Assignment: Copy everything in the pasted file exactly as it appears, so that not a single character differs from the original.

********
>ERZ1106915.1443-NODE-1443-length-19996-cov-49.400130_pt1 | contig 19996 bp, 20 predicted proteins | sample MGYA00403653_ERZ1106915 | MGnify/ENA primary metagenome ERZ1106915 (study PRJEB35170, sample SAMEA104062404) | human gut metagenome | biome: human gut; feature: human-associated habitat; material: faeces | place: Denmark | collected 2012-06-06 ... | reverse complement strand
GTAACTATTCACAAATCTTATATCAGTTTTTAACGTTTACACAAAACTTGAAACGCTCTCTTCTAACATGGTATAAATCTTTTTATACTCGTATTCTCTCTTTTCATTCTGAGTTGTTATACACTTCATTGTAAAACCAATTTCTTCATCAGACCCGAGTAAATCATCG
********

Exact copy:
>ERZ1106915.1443-NODE-1443-length-19996-cov-49.400130_pt1 | contig 19996 bp, 20 predicted proteins | sample MGYA00403653_ERZ1106915 | MGnify/ENA primary metagenome ERZ1106915 (study PRJEB35170, sample SAMEA104062404) | human gut metagenome | biome: human gut; feature: human-associated habitat; material: faeces | place: Denmark | collected 2012-06-06 ... | reverse complement strand
GTAACTATTCACAAATCTTATATCAGTTTTTAACGTTTACACAAAACTTGAAACGCTCTCTTCTAACATGGTATAAATCTTTTTATACTCGTATTCTCTCTTTTCATTCTGAGTTGTTATACACTTCATTGTAAAACCAATTTCTTCATCAGACCCGAGTAAATCATCG